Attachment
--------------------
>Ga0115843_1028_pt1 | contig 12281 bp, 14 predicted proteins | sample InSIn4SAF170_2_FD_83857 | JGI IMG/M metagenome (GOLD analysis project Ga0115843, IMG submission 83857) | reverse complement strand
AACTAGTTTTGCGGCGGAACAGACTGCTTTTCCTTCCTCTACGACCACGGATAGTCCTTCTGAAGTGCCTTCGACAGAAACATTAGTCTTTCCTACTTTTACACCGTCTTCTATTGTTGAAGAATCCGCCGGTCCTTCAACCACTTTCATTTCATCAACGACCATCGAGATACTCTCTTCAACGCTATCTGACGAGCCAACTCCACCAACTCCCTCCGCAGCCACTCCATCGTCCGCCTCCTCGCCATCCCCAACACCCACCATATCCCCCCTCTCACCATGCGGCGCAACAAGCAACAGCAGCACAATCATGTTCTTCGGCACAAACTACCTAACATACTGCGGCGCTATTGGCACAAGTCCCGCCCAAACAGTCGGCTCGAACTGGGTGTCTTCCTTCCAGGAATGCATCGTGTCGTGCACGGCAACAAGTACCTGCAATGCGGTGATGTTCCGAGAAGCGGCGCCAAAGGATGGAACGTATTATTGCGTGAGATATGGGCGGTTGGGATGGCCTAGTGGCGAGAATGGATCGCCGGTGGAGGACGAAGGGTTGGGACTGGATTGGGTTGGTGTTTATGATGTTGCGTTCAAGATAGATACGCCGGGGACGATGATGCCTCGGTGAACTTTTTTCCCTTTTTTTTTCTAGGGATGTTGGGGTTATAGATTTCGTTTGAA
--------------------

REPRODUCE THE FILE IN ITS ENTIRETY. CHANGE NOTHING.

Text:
>Ga0115843_1028_pt1 | contig 12281 bp, 14 predicted proteins | sample InSIn4SAF170_2_FD_83857 | JGI IMG/M metagenome (GOLD analysis project Ga0115843, IMG submission 83857) | reverse complement strand
AACTAGTTTTGCGGCGGAACAGACTGCTTTTCCTTCCTCTACGACCACGGATAGTCCTTCTGAAGTGCCTTCGACAGAAACATTAGTCTTTCCTACTTTTACACCGTCTTCTATTGTTGAAGAATCCGCCGGTCCTTCAACCACTTTCATTTCATCAACGACCATCGAGATACTCTCTTCAACGCTATCTGACGAGCCAACTCCACCAACTCCCTCCGCAGCCACTCCATCGTCCGCCTCCTCGCCATCCCCAACACCCACCATATCCCCCCTCTCACCATGCGGCGCAACAAGCAACAGCAGCACAATCATGTTCTTCGGCACAAACTACCTAACATACTGCGGCGCTATTGGCACAAGTCCCGCCCAAACAGTCGGCTCGAACTGGGTGTCTTCCTTCCAGGAATGCATCGTGTCGTGCACGGCAACAAGTACCTGCAATGCGGTGATGTTCCGAGAAGCGGCGCCAAAGGATGGAACGTATTATTGCGTGAGATATGGGCGGTTGGGATGGCCTAGTGGCGAGAATGGATCGCCGGTGGAGGACGAAGGGTTGGGACTGGATTGGGTTGGTGTTTATGATGTTGCGTTCAAGATAGATACGCCGGGGACGATGATGCCTCGGTGAACTTTTTTCCCTTTTTTTTTCTAGGGATGTTGGGGTTATAGATTTCGTTTGAA